LOS ANGELES (Reuters) - After months of industry hype, Hollywood on Tuesday rolls out the red carpet for Michael Jackson movie “This Is It” showing the final performance of the fallen King of Pop.
Culled from 80 hours of videotape taken of the pop star’s final days of rehearsals for a series of London concerts in July also titled “This Is It,” director Kenny Ortega has called the film “a story of a master of his craft.”
Jackson, who grew up as one of Motown legends The Jackson 5 and still has the highest selling album of all-time with 1982’s solo effort “Thriller,” died suddenly on June 25 in Los Angeles after suffering cardiac arrest at age 50.
Officials have since ruled that his heart stopped due to an overdose of the powerful anesthetic propofol, which is utilized in surgery, as well as the sedative lorazepam, often used to treat anxiety and sold under brands of Ativan and Temesta.
But “This Is It” was never meant to delve into the details of his death, which could result in criminal charges being filed against his doctors.
“It’s a privileged path to observe Michael as the creative architect and mastermind behind his work,” Ortega told Reuters. He called it “raw” and “unguarded” and said “it’s a unique behind-the-scenes look at the creative process of putting a show together,” referring to the “This Is It” concerts.
The shows, 50 of them planned for London’s 02 arena, had been dubbed Jacksons’ “comeback tour” by the media after the superstar had left the stage in the 2000s.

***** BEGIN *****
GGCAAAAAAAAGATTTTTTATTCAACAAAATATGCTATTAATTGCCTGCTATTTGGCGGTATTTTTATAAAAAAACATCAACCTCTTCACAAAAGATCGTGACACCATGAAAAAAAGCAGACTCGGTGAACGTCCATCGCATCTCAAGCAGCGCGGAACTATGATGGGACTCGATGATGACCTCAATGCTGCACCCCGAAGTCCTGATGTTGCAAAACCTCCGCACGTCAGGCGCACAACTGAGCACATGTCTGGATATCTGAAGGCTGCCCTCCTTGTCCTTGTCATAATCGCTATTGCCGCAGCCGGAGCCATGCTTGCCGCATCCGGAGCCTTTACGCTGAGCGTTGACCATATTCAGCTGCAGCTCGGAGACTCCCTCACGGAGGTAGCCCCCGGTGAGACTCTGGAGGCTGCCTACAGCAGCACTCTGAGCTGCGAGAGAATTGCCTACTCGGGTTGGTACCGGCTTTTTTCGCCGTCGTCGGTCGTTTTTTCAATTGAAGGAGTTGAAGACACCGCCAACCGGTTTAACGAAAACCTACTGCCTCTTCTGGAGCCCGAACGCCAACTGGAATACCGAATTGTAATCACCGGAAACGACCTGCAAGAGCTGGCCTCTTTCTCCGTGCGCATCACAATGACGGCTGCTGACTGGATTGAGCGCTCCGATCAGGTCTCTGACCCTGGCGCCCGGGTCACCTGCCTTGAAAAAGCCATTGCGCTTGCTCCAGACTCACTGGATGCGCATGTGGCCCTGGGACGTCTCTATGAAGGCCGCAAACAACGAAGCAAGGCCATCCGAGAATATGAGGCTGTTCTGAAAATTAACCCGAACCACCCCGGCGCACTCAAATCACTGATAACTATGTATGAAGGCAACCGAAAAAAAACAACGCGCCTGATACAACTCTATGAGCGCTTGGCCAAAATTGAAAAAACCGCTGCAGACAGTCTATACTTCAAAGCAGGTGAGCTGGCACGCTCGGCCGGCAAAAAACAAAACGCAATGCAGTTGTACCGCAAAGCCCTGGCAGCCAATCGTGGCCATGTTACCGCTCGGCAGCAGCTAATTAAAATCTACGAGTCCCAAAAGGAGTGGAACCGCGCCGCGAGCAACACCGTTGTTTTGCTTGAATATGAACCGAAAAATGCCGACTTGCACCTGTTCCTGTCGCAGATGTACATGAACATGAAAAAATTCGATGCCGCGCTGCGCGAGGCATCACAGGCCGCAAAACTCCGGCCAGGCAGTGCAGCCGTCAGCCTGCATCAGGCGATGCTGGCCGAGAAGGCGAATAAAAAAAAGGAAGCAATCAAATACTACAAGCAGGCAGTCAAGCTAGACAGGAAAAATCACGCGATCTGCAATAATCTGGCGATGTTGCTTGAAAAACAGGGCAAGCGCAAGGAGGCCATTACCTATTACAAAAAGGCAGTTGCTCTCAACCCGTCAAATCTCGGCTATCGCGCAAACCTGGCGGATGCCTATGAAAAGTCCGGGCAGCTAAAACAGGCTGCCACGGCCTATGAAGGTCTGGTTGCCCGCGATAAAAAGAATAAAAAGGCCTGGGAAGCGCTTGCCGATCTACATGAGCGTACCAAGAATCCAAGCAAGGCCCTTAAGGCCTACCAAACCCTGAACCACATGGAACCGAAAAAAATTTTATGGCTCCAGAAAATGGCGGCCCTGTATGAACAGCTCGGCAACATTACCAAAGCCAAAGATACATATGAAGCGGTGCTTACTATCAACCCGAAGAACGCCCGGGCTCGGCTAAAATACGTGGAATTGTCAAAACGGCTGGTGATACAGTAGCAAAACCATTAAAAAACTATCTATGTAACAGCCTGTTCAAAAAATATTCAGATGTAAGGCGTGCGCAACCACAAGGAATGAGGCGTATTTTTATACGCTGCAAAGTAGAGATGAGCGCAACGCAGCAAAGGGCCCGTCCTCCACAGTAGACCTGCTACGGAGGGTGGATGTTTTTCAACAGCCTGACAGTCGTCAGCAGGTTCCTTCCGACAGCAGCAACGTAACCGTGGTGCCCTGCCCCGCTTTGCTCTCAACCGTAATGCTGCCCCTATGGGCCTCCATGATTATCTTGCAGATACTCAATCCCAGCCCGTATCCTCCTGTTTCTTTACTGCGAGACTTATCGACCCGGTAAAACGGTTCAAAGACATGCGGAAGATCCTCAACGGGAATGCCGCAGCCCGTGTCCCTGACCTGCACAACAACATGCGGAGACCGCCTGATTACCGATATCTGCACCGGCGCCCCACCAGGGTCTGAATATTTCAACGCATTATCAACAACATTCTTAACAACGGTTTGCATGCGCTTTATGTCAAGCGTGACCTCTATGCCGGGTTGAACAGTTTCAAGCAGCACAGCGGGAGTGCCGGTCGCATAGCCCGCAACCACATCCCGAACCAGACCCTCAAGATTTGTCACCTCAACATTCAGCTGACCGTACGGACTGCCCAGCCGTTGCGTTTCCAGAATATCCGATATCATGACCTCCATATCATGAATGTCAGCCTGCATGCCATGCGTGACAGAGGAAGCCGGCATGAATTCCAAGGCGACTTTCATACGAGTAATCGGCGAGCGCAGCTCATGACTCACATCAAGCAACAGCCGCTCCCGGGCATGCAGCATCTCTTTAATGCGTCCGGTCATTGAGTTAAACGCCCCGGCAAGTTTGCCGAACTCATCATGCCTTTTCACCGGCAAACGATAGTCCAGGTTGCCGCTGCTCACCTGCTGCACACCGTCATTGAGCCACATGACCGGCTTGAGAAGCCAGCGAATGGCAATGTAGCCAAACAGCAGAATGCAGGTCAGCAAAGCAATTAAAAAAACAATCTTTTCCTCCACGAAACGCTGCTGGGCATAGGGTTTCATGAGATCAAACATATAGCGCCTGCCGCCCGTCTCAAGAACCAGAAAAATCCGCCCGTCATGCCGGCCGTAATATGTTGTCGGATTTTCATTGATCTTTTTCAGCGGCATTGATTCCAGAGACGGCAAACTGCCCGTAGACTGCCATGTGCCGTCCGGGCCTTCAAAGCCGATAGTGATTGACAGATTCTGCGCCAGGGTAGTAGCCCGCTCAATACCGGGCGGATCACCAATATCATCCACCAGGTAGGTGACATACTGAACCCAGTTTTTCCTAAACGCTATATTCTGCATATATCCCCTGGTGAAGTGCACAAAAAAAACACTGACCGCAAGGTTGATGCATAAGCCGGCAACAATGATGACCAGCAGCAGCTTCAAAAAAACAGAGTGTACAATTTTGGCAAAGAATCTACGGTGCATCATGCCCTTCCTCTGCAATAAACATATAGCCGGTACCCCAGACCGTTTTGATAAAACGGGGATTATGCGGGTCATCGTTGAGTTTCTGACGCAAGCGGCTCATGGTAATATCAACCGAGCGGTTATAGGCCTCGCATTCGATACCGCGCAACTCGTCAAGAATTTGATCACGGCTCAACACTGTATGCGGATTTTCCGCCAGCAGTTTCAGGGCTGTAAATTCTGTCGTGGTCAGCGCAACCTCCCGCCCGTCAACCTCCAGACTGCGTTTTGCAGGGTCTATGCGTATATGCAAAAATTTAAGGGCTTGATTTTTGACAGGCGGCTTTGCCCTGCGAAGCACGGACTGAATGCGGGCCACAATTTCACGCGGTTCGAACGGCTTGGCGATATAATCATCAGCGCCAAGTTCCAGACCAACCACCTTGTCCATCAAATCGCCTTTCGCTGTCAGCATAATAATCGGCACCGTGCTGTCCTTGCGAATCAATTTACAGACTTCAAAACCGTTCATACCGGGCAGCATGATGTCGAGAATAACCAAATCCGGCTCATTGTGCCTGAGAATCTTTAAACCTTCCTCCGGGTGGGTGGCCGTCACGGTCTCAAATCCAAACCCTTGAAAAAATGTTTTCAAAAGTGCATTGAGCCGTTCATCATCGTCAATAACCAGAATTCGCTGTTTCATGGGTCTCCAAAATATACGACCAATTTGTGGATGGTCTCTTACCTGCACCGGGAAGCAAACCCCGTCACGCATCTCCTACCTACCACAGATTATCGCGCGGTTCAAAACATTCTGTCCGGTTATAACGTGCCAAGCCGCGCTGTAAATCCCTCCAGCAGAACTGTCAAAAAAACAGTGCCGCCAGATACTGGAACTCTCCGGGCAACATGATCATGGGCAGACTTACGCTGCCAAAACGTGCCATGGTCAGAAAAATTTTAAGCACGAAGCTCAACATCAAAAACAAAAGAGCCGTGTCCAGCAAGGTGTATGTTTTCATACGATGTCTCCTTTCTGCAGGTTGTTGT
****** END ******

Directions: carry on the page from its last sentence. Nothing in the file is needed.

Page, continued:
In the 1990s, Jackson was the subject of child molestation allegations and in 2003, he was arrested and charged with child sex abuse. After a 2005 trial, he was acquitted of all charges. Still, the negative publicity took him out of the spotlight.
He was said to be as much as $400 million - $500 million in debt when he died, but the value of his assets — principally his music and his ownership of a song catalog that held rights to old Beatles tunes — outweighed his debts.
After his death concert promoter AEG Live, which bankrolled the London concerts, struck a $60 million deal with Sony Corp.’s Columbia Pictures movie studio to use the videotapes and make the film. Ortega, the shows’ choreographer and a long-time Jackson friend was hired to direct.
“This Is It” sees it’s world premiere in Los Angeles at 6 p.m. pdt (1 a.m. GMT), and numerous celebrities are expected. Celebrity TV show Access Hollywood said Jackson’s brothers, Jackie, Tito, Jermaine, Marlon and Randy will be on hand.
Simultaneous premieres will be held in 15 cities around the world including Seoul, Johannesburg, Rio De Janeiro, Berlin and London, and the film will then begin its worldwide rollout.
“I want to see what his life was like behind the scenes so that maybe I can understand his death,” said Ruben Prada, 33, in San Isidro, Peru, a suburb of Lima.
In the United States, online ticket seller Fandango.com reports that more than 1000 shows are sold-out and “This Is It” is the No. 3 top-selling advance ticket of 2009, so far.
Global box office estimates vary from more than $600 million over its planned two-week run down to $100 million — still a large amount for a movie that is part concert film, part documentary and all Michael Jackson.
Additional reporting by Dana Ford in Peru; Editing by Jill Serjeant